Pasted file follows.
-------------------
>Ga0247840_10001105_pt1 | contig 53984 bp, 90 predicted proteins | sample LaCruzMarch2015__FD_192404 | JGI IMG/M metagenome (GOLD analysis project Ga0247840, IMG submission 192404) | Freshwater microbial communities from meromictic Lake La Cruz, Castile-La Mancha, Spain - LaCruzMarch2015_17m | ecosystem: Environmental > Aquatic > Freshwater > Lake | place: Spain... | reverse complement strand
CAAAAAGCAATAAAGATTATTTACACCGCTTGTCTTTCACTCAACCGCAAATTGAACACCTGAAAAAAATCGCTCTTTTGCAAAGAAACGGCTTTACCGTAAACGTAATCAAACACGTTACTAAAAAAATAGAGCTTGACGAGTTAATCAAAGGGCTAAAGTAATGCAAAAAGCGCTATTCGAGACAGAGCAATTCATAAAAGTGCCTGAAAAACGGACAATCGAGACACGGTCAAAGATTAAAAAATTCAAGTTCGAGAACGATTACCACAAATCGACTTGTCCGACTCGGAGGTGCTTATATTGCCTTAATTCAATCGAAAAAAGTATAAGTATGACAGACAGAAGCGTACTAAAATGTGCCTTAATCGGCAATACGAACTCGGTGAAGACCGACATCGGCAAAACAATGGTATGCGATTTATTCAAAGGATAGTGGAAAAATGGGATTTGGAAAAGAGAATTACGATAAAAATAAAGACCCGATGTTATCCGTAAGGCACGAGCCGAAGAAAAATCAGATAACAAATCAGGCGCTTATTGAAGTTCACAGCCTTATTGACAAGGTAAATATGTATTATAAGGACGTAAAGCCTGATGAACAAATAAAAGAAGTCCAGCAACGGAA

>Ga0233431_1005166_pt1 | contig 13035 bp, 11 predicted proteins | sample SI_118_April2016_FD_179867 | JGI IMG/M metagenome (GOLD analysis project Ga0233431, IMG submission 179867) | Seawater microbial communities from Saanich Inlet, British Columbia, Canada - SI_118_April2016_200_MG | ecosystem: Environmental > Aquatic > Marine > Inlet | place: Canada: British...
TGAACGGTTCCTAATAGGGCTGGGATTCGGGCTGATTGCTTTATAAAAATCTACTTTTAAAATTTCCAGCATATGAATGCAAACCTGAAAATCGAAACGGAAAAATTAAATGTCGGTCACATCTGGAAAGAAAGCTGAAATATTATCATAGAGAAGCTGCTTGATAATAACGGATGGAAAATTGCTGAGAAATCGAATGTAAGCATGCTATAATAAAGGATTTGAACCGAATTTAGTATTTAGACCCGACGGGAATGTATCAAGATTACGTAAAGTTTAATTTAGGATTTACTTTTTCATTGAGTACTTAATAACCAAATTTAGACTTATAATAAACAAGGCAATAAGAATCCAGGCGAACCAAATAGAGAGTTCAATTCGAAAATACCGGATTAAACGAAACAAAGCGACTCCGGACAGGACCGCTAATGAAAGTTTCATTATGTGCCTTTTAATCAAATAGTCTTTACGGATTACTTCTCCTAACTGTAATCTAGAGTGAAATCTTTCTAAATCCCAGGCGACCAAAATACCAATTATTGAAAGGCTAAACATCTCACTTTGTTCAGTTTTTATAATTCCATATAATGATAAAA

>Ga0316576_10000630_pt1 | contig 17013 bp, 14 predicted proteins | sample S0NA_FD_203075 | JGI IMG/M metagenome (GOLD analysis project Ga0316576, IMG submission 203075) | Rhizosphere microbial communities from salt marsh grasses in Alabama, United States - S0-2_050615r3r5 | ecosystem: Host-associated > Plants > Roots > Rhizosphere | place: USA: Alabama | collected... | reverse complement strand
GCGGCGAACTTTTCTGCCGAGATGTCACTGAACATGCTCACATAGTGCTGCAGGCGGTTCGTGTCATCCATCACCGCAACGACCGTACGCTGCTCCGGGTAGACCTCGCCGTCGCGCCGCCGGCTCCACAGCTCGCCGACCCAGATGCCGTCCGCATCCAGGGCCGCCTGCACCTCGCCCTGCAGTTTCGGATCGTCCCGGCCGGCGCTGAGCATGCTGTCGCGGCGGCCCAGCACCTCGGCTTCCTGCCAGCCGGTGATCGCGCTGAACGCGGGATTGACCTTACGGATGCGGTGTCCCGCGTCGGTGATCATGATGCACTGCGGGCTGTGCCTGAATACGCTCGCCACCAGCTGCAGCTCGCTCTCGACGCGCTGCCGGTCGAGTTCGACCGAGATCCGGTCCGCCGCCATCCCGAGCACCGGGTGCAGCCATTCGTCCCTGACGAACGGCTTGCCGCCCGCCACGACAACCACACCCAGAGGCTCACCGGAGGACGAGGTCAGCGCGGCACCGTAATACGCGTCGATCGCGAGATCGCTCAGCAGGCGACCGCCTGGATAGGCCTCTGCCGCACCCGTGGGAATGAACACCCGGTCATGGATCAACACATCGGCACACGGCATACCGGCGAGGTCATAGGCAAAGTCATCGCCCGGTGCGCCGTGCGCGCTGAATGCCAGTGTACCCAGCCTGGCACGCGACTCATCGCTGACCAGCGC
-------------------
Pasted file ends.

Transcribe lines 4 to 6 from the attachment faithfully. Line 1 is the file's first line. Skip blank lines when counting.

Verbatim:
TGAACGGTTCCTAATAGGGCTGGGATTCGGGCTGATTGCTTTATAAAAATCTACTTTTAAAATTTCCAGCATATGAATGCAAACCTGAAAATCGAAACGGAAAAATTAAATGTCGGTCACATCTGGAAAGAAAGCTGAAATATTATCATAGAGAAGCTGCTTGATAATAACGGATGGAAAATTGCTGAGAAATCGAATGTAAGCATGCTATAATAAAGGATTTGAACCGAATTTAGTATTTAGACCCGACGGGAATGTATCAAGATTACGTAAAGTTTAATTTAGGATTTACTTTTTCATTGAGTACTTAATAACCAAATTTAGACTTATAATAAACAAGGCAATAAGAATCCAGGCGAACCAAATAGAGAGTTCAATTCGAAAATACCGGATTAAACGAAACAAAGCGACTCCGGACAGGACCGCTAATGAAAGTTTCATTATGTGCCTTTTAATCAAATAGTCTTTACGGATTACTTCTCCTAACTGTAATCTAGAGTGAAATCTTTCTAAATCCCAGGCGACCAAAATACCAATTATTGAAAGGCTAAACATCTCACTTTGTTCAGTTTTTATAATTCCATATAATGATAAAA

>Ga0316576_10000630_pt1 | contig 17013 bp, 14 predicted proteins | sample S0NA_FD_203075 | JGI IMG/M metagenome (GOLD analysis project Ga0316576, IMG submission 203075) | Rhizosphere microbial communities from salt marsh grasses in Alabama, United States - S0-2_050615r3r5 | ecosystem: Host-associated > Plants > Roots > Rhizosphere | place: USA: Alabama | collected... | reverse complement strand
GCGGCGAACTTTTCTGCCGAGATGTCACTGAACATGCTCACATAGTGCTGCAGGCGGTTCGTGTCATCCATCACCGCAACGACCGTACGCTGCTCCGGGTAGACCTCGCCGTCGCGCCGCCGGCTCCACAGCTCGCCGACCCAGATGCCGTCCGCATCCAGGGCCGCCTGCACCTCGCCCTGCAGTTTCGGATCGTCCCGGCCGGCGCTGAGCATGCTGTCGCGGCGGCCCAGCACCTCGGCTTCCTGCCAGCCGGTGATCGCGCTGAACGCGGGATTGACCTTACGGATGCGGTGTCCCGCGTCGGTGATCATGATGCACTGCGGGCTGTGCCTGAATACGCTCGCCACCAGCTGCAGCTCGCTCTCGACGCGCTGCCGGTCGAGTTCGACCGAGATCCGGTCCGCCGCCATCCCGAGCACCGGGTGCAGCCATTCGTCCCTGACGAACGGCTTGCCGCCCGCCACGACAACCACACCCAGAGGCTCACCGGAGGACGAGGTCAGCGCGGCACCGTAATACGCGTCGATCGCGAGATCGCTCAGCAGGCGACCGCCTGGATAGGCCTCTGCCGCACCCGTGGGAATGAACACCCGGTCATGGATCAACACATCGGCACACGGCATACCGGCGAGGTCATAGGCAAAGTCATCGCCCGGTGCGCCGTGCGCGCTGAATGCCAGTGTACCCAGCCTGGCACGCGACTCATCGCTGACCAGCGC